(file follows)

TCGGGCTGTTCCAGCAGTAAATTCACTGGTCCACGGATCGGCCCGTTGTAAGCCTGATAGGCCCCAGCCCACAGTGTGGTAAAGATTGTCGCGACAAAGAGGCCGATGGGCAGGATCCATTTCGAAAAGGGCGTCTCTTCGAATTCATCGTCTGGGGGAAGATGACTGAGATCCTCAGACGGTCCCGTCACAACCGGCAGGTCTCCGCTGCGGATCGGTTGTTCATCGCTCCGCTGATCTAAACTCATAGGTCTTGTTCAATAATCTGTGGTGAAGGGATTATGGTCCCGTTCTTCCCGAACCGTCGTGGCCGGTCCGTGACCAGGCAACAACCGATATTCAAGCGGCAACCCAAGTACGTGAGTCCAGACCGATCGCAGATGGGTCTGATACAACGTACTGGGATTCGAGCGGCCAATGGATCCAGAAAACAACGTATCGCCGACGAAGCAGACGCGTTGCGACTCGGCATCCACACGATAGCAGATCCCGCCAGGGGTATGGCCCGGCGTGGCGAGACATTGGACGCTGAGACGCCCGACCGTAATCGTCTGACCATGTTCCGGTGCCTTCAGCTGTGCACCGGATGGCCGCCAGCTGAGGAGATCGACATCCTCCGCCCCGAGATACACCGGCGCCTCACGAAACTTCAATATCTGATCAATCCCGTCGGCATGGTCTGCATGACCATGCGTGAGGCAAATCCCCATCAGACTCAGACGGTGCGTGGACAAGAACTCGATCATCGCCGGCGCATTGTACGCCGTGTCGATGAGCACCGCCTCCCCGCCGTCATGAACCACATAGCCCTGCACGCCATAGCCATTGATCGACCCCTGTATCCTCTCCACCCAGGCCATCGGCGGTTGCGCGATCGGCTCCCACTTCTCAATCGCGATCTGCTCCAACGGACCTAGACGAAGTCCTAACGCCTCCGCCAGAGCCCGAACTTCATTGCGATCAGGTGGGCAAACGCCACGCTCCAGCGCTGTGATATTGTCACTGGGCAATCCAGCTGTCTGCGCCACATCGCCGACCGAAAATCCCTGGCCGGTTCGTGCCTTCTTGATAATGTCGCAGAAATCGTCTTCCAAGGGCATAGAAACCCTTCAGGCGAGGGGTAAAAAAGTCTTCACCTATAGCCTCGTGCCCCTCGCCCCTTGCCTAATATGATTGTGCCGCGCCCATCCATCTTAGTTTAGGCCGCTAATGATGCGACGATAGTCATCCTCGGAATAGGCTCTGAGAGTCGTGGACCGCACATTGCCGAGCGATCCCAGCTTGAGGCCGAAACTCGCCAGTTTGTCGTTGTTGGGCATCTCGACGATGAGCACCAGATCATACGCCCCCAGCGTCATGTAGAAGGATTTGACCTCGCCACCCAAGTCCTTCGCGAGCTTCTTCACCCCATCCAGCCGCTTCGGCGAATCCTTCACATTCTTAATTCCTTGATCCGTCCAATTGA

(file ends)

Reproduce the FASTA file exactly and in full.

TCGGGCTGTTCCAGCAGTAAATTCACTGGTCCACGGATCGGCCCGTTGTAAGCCTGATAGGCCCCAGCCCACAGTGTGGTAAAGATTGTCGCGACAAAGAGGCCGATGGGCAGGATCCATTTCGAAAAGGGCGTCTCTTCGAATTCATCGTCTGGGGGAAGATGACTGAGATCCTCAGACGGTCCCGTCACAACCGGCAGGTCTCCGCTGCGGATCGGTTGTTCATCGCTCCGCTGATCTAAACTCATAGGTCTTGTTCAATAATCTGTGGTGAAGGGATTATGGTCCCGTTCTTCCCGAACCGTCGTGGCCGGTCCGTGACCAGGCAACAACCGATATTCAAGCGGCAACCCAAGTACGTGAGTCCAGACCGATCGCAGATGGGTCTGATACAACGTACTGGGATTCGAGCGGCCAATGGATCCAGAAAACAACGTATCGCCGACGAAGCAGACGCGTTGCGACTCGGCATCCACACGATAGCAGATCCCGCCAGGGGTATGGCCCGGCGTGGCGAGACATTGGACGCTGAGACGCCCGACCGTAATCGTCTGACCATGTTCCGGTGCCTTCAGCTGTGCACCGGATGGCCGCCAGCTGAGGAGATCGACATCCTCCGCCCCGAGATACACCGGCGCCTCACGAAACTTCAATATCTGATCAATCCCGTCGGCATGGTCTGCATGACCATGCGTGAGGCAAATCCCCATCAGACTCAGACGGTGCGTGGACAAGAACTCGATCATCGCCGGCGCATTGTACGCCGTGTCGATGAGCACCGCCTCCCCGCCGTCATGAACCACATAGCCCTGCACGCCATAGCCATTGATCGACCCCTGTATCCTCTCCACCCAGGCCATCGGCGGTTGCGCGATCGGCTCCCACTTCTCAATCGCGATCTGCTCCAACGGACCTAGACGAAGTCCTAACGCCTCCGCCAGAGCCCGAACTTCATTGCGATCAGGTGGGCAAACGCCACGCTCCAGCGCTGTGATATTGTCACTGGGCAATCCAGCTGTCTGCGCCACATCGCCGACCGAAAATCCCTGGCCGGTTCGTGCCTTCTTGATAATGTCGCAGAAATCGTCTTCCAAGGGCATAGAAACCCTTCAGGCGAGGGGTAAAAAAGTCTTCACCTATAGCCTCGTGCCCCTCGCCCCTTGCCTAATATGATTGTGCCGCGCCCATCCATCTTAGTTTAGGCCGCTAATGATGCGACGATAGTCATCCTCGGAATAGGCTCTGAGAGTCGTGGACCGCACATTGCCGAGCGATCCCAGCTTGAGGCCGAAACTCGCCAGTTTGTCGTTGTTGGGCATCTCGACGATGAGCACCAGATCATACGCCCCCAGCGTCATGTAGAAGGATTTGACCTCGCCACCCAAGTCCTTCGCGAGCTTCTTCACCCCATCCAGCCGCTTCGGCGAATCCTTCACATTCTTAATTCCTTGATCCGTCCAATTGA